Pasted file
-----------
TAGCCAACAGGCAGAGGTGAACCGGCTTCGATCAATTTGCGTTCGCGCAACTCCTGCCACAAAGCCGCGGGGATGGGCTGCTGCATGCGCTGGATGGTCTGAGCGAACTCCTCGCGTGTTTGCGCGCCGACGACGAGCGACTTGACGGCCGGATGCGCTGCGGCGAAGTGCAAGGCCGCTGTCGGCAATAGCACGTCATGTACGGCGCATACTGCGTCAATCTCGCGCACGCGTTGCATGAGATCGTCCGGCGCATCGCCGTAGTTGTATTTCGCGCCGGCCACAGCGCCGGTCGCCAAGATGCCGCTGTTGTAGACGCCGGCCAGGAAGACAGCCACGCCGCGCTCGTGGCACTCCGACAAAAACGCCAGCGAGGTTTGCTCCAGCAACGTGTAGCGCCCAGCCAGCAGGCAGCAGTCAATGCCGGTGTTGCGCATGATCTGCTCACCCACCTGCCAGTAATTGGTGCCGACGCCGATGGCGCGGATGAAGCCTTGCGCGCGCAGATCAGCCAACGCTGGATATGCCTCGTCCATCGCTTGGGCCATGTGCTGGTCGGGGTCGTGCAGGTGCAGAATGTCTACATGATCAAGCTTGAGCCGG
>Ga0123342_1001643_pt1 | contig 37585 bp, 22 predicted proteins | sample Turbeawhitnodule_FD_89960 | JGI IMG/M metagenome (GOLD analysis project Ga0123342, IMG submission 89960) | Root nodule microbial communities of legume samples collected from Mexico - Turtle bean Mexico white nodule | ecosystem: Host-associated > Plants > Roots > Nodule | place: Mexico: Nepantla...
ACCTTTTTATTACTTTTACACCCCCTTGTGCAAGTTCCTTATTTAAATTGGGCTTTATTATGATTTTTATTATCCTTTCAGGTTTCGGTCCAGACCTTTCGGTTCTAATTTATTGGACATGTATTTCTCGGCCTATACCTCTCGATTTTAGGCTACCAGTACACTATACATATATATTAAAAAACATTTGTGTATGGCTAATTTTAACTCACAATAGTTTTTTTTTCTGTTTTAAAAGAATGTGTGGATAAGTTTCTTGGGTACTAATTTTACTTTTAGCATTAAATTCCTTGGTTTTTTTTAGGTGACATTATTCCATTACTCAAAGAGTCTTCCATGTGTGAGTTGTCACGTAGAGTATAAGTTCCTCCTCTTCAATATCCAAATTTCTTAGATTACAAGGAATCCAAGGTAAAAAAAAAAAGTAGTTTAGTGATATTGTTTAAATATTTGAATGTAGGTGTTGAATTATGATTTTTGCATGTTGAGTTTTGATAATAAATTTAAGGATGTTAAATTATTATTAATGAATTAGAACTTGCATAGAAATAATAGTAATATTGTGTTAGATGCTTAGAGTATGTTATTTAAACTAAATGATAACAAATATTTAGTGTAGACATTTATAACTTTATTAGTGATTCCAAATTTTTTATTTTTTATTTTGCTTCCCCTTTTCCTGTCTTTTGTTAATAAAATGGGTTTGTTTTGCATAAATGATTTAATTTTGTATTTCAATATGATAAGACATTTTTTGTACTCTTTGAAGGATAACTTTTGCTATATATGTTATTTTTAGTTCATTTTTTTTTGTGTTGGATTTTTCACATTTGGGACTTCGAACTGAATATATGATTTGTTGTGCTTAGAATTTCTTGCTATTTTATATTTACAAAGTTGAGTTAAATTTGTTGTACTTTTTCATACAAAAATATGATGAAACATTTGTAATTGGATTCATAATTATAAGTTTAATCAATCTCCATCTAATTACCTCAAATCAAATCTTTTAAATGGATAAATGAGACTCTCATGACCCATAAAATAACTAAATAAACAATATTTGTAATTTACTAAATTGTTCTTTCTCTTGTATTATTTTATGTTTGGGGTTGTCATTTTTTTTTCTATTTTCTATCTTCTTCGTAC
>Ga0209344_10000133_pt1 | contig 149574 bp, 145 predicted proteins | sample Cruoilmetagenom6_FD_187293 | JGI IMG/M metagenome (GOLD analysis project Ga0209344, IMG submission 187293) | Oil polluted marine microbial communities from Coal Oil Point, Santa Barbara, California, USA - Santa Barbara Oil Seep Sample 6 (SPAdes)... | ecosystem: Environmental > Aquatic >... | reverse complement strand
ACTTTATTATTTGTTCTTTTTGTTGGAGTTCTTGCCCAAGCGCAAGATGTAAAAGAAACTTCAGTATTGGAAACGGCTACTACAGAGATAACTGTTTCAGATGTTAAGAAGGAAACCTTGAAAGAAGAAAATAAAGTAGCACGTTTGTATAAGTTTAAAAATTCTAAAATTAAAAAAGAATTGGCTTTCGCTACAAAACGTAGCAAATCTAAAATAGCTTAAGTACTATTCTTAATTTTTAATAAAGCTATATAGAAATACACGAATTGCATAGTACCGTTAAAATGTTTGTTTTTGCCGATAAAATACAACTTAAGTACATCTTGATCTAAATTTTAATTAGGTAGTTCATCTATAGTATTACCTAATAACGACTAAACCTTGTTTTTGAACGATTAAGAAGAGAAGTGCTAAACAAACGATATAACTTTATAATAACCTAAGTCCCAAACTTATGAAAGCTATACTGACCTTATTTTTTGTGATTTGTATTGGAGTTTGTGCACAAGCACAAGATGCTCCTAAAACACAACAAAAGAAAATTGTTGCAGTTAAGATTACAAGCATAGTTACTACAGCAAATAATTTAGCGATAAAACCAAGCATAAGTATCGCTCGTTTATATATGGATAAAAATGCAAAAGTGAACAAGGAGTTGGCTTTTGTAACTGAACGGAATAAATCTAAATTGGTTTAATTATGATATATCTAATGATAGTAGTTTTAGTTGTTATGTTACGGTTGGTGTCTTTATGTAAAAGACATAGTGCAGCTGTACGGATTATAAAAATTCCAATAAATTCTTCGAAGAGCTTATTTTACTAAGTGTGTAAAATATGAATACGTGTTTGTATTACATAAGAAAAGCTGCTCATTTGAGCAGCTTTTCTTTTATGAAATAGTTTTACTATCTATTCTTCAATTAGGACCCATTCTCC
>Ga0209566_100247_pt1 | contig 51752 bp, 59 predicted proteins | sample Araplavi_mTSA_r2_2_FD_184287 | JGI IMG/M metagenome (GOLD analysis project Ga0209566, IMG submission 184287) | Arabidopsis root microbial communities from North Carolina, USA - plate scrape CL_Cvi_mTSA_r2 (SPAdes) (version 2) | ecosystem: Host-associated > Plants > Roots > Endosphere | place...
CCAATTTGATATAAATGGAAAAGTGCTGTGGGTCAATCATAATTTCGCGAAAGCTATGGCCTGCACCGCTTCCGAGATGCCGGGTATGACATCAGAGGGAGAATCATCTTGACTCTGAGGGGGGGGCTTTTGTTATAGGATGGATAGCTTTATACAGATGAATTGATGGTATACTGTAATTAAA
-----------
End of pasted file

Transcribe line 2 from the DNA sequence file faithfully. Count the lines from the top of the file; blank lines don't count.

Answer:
>Ga0123342_1001643_pt1 | contig 37585 bp, 22 predicted proteins | sample Turbeawhitnodule_FD_89960 | JGI IMG/M metagenome (GOLD analysis project Ga0123342, IMG submission 89960) | Root nodule microbial communities of legume samples collected from Mexico - Turtle bean Mexico white nodule | ecosystem: Host-associated > Plants > Roots > Nodule | place: Mexico: Nepantla...